Gov, Bill Haslam said today he has decided against the establishment of a state-operated health care exchange and will allow the federal government to oversee the clearing house for insuring Tennesseans.
Haslam said he would have preferred for several reasons to set up a state-run exchange but, “I’m sad to say and sorry to say, we won’t.” He said the federal government has been so unclear about the rules that it is not practical.
“More and more I’m convinced they are making this up as they go,” Haslam told a Nashville Rotary Club audience. “It’s scary, quite frankly.”
Haslam said 800 pages of proposed regulations — as part of the Affordable Care Act — have been received from the federal government since the Nov. 6 election and those are draft proposals subject to change.
While he knows some would say he is making a politically based decision, but that isn’t the case, he said.
“If it was a political decision, we would have made it months ago,” he said. “The politics have always been pretty clear on this.”
Several Republican legislators have declared they would oppose Haslam if he tried to set up such a state-run exchange in Tennessee. The governor acknowledged that getting legislative approval for a state exchange “would have been an uphill battle,” but said that was not the deciding factor.
Haslam said it’s possible that the state could revisit the issue in another year or two.
“When we’re convinced they have their ducks in a row, then we’ll take a look at it,” he said, adding that federal officials as recently as Friday had declined to answer state questions about how things would function with a state-run exchange.
“The face they couldn’t or wouldn’t was really bothersome,” Haslam said.

Note: Text of the letter Haslam sent Health and Human Services Secretary Kathleen Sebelius announcing his decision is below.

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Nashville Schools Lose $3.4M in State Funding for Rejecting Charter School

By Erik Schelzig, Associated Press
NASHVILLE, Tenn. — The state Department of Education announced Tuesday it will withhold $3.4 million from the public school system in Nashville over a rejected charter school application.
The Metro Nashville school board last week defied an order by the state Board of Education to approve the school proposed by Phoenix-based Great Hearts Academies. The fine is the equivalent of one month worth of the school district’s administrative costs, or about 1.4 percent of the $236 million the city’s school system receives annually under the state funding formula.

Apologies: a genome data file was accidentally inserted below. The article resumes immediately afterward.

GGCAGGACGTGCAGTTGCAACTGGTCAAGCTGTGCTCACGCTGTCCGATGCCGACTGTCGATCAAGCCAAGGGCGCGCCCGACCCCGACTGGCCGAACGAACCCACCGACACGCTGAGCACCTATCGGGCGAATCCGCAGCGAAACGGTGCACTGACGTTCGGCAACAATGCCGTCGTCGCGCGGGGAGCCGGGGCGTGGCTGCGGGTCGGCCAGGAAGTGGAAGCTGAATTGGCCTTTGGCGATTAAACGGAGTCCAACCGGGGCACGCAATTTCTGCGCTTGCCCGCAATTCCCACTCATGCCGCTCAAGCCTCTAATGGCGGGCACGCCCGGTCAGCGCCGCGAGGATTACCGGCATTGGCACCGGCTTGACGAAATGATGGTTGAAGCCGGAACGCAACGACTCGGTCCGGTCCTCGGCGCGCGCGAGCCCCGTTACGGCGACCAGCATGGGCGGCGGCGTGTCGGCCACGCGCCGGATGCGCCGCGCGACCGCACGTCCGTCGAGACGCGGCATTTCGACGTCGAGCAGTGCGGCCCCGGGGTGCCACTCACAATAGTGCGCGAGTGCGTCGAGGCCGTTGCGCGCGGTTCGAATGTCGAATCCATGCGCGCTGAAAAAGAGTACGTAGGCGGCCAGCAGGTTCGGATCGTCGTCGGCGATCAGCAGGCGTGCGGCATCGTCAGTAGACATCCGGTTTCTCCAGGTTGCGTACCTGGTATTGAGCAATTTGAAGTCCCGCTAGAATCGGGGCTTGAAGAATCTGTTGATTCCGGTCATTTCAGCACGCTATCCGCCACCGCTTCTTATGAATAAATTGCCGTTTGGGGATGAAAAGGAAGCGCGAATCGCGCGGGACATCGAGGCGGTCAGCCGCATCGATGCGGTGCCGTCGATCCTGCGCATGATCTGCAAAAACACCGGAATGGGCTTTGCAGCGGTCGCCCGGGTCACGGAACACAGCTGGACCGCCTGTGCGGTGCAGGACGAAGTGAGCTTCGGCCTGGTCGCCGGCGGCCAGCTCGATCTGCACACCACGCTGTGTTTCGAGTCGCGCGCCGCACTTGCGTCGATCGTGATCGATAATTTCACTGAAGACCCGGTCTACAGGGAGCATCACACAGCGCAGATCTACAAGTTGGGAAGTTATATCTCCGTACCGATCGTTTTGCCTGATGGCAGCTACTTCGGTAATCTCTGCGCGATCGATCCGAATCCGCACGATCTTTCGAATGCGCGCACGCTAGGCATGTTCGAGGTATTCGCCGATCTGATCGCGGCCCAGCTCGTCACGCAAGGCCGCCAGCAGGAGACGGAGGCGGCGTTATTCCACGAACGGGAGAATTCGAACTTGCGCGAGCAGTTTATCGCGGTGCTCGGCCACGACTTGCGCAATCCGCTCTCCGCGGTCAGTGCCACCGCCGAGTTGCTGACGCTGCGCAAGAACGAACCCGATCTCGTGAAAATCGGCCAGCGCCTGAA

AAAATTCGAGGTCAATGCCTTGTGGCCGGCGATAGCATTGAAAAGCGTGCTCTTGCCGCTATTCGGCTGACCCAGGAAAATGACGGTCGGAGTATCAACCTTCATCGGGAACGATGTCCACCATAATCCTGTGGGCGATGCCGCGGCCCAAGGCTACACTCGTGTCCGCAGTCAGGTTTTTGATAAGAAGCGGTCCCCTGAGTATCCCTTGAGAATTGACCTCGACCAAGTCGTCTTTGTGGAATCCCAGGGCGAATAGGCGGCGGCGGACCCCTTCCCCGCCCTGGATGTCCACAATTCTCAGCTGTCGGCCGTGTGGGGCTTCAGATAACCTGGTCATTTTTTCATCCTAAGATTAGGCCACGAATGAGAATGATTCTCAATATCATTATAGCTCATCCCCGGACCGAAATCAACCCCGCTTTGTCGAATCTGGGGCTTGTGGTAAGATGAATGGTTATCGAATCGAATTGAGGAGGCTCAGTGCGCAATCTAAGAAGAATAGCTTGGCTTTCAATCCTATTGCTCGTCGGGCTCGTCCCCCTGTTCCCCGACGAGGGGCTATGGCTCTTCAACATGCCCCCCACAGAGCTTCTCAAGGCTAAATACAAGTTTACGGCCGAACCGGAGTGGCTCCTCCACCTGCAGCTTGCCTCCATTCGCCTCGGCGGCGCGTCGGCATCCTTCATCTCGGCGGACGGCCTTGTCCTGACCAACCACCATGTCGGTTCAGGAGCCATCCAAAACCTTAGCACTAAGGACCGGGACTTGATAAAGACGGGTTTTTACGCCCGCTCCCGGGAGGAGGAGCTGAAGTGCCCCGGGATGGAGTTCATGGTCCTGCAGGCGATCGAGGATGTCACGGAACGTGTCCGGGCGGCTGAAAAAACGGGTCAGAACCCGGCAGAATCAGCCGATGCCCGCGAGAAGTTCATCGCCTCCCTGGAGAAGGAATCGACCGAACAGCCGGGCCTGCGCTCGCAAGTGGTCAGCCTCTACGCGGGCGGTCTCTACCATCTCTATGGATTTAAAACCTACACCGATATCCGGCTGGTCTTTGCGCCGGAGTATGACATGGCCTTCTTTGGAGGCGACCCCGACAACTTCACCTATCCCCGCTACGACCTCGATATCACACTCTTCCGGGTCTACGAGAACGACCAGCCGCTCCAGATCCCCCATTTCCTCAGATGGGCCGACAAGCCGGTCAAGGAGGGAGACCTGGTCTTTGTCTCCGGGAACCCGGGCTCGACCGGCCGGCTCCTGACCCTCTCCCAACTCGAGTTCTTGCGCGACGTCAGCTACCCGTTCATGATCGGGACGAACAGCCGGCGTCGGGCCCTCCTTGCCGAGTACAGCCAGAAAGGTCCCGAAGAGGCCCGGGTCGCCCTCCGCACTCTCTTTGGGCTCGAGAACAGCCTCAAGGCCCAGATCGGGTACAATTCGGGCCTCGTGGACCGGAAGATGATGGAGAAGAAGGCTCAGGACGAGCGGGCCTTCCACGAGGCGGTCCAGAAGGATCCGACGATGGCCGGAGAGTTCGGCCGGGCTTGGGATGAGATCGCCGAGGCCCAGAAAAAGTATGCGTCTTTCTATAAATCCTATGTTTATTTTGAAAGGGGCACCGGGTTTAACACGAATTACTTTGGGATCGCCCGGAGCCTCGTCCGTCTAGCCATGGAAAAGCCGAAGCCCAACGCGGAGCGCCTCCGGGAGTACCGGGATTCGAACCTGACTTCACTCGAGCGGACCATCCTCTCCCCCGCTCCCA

“This was not a decision that anybody in the state takes any pleasure in, but we also think that we are a state of laws,” Republican Gov. Bill Haslam told reporters.
“We can’t just stand back,” he said.

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Committee Says ‘No’ to College ID for Voting

A bill to make college student cards valid identification for voting was killed Tuesday by Republicans who said the cards are already being used too often for fraudulent purposes.
The state law that took effect Jan. 1 to require a photo ID issued by state or federal government for voting excluded college cards, including those issued by state universities.
Democratic Rep. Joe Pitts of Clarksville, sponsor of the bill, said the current law wrongfully excludes college students who might not have a driver’s license, but have met all other qualifications for voting.
“We should be encouraging young people to vote, not discouraging them,” he said.
But House Majority Leader Gerald McCormick, R-Chattanooga, said he understands that many students already obtain fake student ID cards to buy alcohol when underage, “not that my 21-year-old angel (daughter) over at UT would ever do anything like that.”
Rep. Eric Watson, R-Cleveland, a former deputy sheriff, recalled a case of a youth using a college ID to buy alcohol, then becoming involved in a fatal accident. He said the validity of a driver’s license can be readily checked by law enforcement and others, but a college ID cannot.
House Democratic Caucus Chairman Mike Turner of Nashville rejected the Republican suggestions that students would use a fake college ID to vote.
“They might swap college IDs around to buy beer,” he said. “But vote fraud is a felony. A lot of young people like me, but they’re not going to go to prison to vote for me.”
Rep. Antonio Parkinson, D-Memphis, said that if colleges and universities could be trusted to educate young adults, they can also be trusted to issue valid ID and do so now with “campus security” in mind.
All six Democrats on the House State and Local Government Committee voted for HB2730 while 11 Republicans voted against it.